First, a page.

What effect does the shipping of books have on the environment?

Over 90% of the world’s cargo moves by sea, and the freight industry is acutely aware of the impact it has on the environment. International shipping is responsible for 2.1% of all Carbon Dioxide emissions, and the Sulphur Oxide output from the 15 largest container ships is more that all of the cars in the world. However, shipping by sea remains the most environmentally friendly method.


Road or Sea?

It goes without saying that airfreighting books, apart from the huge expense, produces the greatest output of CO2. However, many publishers are faced with the option of printing in Europe or Asia, and wonder which is the better option.

Moving a 40’ container of books weighing 18 tonnes door to door from factory in Shenzhen, China to Warehouse, Oxford by sea would generate approximately 1.17 tonnes of carbon. The same cargo moving by truck from Milan, Italy to Oxford would generate over 1.3 metric tonnes and from Bratislava, Slovakia it would be over 1.53 metric tonnes. In both cases, the transport cost would be far higher than the movement by sea.


What is the Shipping Industry doing to improve its impact?

The International  Maritime Organisation (IMO) has set a target to reduce CO2 emissions by 50% by the year 2050, and declared that ‘Emission reduction to begin as soon as possible’. Many have criticised this as being ‘unambitious’, but these measures were not unanimously approved. Nine member states voted against the proposals.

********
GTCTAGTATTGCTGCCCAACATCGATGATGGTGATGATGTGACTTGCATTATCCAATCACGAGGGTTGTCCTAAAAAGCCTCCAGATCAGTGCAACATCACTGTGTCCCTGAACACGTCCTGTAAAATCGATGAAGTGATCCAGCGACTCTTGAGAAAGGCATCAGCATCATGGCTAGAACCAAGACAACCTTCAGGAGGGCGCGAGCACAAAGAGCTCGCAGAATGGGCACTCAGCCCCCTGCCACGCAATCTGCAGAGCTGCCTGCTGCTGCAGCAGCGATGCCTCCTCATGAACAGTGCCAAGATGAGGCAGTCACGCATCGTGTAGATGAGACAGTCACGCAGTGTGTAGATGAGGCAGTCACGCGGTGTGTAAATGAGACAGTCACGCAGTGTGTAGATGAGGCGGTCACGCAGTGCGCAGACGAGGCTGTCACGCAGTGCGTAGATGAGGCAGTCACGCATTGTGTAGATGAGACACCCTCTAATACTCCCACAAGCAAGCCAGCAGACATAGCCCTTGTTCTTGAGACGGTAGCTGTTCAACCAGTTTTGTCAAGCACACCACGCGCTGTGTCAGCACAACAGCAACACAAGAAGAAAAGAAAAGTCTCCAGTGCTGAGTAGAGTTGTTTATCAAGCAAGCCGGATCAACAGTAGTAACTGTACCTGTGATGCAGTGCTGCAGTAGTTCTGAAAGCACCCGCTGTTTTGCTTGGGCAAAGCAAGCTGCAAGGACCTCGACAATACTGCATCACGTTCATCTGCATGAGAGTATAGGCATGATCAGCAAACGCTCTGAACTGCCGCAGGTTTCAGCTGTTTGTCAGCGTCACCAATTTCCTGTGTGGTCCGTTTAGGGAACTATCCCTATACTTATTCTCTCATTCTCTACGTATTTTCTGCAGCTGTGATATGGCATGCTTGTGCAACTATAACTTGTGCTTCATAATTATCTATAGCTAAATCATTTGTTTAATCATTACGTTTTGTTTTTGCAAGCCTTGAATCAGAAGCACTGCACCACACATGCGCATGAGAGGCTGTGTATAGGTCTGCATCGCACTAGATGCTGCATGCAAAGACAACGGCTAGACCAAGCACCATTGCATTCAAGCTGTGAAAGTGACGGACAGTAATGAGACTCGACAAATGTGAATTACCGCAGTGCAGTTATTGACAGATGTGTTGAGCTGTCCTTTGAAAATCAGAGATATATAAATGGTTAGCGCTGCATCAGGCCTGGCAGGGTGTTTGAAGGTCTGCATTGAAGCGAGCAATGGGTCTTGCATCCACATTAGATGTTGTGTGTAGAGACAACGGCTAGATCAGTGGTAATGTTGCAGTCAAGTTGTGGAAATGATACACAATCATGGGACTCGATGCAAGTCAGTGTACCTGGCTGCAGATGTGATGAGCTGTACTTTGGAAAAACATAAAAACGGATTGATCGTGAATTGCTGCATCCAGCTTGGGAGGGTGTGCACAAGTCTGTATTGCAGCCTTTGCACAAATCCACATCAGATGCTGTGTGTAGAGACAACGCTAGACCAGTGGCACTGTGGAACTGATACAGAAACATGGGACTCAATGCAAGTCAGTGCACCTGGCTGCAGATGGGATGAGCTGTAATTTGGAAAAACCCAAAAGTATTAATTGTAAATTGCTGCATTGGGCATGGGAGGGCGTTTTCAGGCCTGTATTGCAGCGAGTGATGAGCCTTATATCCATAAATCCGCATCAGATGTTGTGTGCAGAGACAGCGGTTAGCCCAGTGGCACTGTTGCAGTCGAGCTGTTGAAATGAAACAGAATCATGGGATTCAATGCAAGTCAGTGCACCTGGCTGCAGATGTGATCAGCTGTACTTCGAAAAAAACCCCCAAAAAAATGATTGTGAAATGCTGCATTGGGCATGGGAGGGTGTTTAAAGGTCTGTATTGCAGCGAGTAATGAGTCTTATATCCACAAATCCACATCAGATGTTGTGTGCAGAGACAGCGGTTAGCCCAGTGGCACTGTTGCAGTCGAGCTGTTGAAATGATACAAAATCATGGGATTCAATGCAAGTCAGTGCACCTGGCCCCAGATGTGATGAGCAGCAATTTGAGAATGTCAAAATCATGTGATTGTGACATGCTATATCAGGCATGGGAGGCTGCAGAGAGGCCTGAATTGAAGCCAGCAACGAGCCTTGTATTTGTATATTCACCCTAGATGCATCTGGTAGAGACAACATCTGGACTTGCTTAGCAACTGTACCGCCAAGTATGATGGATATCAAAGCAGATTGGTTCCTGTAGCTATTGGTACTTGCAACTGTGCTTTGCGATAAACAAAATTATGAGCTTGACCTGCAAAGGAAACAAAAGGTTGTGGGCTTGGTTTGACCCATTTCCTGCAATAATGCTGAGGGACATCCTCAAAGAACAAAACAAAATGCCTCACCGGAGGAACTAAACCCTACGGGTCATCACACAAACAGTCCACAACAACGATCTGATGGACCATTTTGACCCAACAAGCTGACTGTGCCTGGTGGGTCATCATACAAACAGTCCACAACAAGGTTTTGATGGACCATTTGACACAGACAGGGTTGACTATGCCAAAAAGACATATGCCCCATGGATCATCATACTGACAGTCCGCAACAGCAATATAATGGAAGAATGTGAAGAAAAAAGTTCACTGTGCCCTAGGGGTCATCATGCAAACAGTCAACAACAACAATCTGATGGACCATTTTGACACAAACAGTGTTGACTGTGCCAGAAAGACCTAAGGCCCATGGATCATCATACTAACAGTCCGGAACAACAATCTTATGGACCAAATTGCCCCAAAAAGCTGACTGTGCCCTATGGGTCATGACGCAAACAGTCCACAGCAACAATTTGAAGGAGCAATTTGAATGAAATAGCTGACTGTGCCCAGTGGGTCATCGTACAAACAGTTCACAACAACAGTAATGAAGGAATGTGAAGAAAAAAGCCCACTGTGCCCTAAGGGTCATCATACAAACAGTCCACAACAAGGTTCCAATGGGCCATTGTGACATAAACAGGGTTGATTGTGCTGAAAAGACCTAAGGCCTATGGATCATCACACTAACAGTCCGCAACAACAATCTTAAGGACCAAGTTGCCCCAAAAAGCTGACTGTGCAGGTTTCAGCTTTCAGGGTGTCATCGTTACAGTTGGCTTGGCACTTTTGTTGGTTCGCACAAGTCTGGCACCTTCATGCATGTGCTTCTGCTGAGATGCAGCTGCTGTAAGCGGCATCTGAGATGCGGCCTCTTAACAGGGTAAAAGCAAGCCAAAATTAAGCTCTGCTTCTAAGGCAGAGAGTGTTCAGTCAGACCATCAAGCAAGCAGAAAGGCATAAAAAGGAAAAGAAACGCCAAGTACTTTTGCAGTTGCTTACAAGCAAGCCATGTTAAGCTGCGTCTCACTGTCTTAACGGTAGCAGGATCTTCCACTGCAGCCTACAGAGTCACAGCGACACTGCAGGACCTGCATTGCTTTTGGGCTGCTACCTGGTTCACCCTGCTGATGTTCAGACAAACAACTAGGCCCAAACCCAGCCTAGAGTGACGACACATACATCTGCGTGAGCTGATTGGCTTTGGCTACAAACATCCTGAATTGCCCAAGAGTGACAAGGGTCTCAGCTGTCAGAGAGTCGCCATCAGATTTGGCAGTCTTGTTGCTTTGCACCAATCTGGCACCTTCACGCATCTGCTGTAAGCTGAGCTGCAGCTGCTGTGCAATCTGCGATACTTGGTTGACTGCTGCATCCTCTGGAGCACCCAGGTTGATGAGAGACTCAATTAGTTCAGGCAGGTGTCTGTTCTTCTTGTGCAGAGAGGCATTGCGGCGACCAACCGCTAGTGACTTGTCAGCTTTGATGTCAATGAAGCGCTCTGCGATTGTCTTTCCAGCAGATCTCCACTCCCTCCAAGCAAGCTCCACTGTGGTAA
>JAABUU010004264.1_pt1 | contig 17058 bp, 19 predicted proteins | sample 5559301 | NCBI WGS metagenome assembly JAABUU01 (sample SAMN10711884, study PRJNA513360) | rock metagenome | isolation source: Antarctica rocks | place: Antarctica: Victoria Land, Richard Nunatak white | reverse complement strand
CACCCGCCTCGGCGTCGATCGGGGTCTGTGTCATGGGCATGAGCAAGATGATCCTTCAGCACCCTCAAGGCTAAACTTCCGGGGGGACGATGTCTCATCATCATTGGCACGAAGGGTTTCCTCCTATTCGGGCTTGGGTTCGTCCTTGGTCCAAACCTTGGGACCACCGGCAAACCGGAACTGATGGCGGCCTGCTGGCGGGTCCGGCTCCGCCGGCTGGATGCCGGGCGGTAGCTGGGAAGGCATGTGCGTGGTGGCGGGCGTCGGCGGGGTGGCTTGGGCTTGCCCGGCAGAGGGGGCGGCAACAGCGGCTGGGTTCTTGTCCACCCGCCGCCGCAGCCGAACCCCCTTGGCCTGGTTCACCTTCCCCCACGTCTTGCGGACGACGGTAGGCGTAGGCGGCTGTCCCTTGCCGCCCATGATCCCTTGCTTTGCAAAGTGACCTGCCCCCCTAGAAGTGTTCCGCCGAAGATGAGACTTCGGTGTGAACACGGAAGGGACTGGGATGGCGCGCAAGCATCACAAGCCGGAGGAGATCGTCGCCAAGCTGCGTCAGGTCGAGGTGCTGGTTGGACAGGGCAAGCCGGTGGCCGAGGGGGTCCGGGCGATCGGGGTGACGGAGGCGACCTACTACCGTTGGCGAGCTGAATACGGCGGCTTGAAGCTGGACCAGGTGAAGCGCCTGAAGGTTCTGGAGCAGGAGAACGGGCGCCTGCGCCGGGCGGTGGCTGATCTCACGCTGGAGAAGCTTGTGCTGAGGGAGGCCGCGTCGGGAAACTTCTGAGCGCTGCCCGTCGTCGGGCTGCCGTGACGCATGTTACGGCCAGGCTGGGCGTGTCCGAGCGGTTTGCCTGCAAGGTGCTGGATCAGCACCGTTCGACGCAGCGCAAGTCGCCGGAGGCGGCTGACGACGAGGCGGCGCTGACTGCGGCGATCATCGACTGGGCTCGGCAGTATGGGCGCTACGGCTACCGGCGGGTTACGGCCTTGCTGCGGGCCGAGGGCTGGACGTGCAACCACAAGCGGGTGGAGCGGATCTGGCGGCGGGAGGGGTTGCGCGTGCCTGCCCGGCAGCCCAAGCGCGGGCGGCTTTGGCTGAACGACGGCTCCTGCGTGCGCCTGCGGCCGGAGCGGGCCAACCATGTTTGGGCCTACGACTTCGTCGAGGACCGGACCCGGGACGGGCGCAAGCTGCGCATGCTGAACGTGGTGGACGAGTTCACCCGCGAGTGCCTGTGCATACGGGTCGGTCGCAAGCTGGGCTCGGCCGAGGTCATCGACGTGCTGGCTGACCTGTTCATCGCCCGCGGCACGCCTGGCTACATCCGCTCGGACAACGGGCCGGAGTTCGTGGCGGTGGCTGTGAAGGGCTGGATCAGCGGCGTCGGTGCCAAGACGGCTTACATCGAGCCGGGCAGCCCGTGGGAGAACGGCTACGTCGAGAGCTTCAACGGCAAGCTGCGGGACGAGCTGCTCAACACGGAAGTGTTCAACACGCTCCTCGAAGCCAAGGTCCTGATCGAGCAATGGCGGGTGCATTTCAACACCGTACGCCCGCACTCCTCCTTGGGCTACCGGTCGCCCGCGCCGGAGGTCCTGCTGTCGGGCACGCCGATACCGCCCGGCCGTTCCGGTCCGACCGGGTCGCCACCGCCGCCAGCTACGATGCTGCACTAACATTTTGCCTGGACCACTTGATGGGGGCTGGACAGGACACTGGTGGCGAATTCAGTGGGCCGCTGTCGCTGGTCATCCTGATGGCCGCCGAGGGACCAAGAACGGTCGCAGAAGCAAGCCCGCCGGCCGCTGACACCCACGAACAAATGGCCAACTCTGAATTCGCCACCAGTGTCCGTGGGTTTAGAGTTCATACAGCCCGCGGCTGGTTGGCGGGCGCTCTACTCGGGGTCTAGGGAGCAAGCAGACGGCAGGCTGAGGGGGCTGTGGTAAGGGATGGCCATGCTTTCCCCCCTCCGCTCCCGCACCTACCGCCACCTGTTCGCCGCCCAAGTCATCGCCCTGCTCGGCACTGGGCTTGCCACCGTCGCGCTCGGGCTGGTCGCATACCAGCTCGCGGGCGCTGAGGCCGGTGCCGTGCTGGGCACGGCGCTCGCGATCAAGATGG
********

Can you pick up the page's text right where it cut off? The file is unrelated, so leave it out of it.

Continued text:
The more determined measure, however, is IMO2020. An initiative which will require Sulphur Oxide levels in ship’s exhaust gases to be reduced from a maximum of 3.5% to 0.5% effective January 1st 2020. To comply, ship operators have three options:

Freight rates are likely to increase regardless of the method used. At this stage, the major fuel oil suppliers are yet to release their pricing for low sulphur fuels but ships will need to be bunkering these oils from November in order to be compliant on January 1st.

So far, only 1% of ships has had Exhaust Scrubbers fitted, and the take-up is not likely to exceed 5% as retro-fitting is expensive and time-consuming.

The other principle measure to reduce fuel use has been in operation now for several years – Slow Steaming. By reducing speed by 10%, ships burn around 35% less fuel. A large container ship steaming at 22 knots burns up around 250 tonnes of fuel per day. Dropping the speed to 20 knots reduces fuel consumption to 175 tonnes per day. For the shipping lines, this is a win-win. Outside of capital costs, fuel is their largest expense – filling up a containership costs US$2Million and to reduce costs and reduce emissions at the same time enables them to improve their bottom line whilst boosting their green credentials.

Shipping lines operating on Asia-Europe routes use ‘Slow-Steaming on the inbound leg and ‘Super-slow steaming’ on the Outbound, where cargo volumes are much lower. The down-side to this is slower transit times, and some of the saving is offset by the need to use additional ships to maintain weekly services. However, ships are in plentiful supply.

Modern container ships are 40% more efficient than those deployed 10 years ago, with improved engines and propellers, and their huge size means the emissions per tonne/kilometre is much lower.



The other modern option available to shippers from Asia is the train service from Northern China through to Europe. Most of the trains terminate at either Duisburg, Germany or Warsaw, Poland, although there are less frequent trains to other destinations. Costs are lower than airfreight, considerably higher than sea, and it’s similar for emissions too. An 18 tonne air freight consignment from China to the UK would generate around 72 tonnes of carbon dioxide, and by train, just over 5 tonnes.

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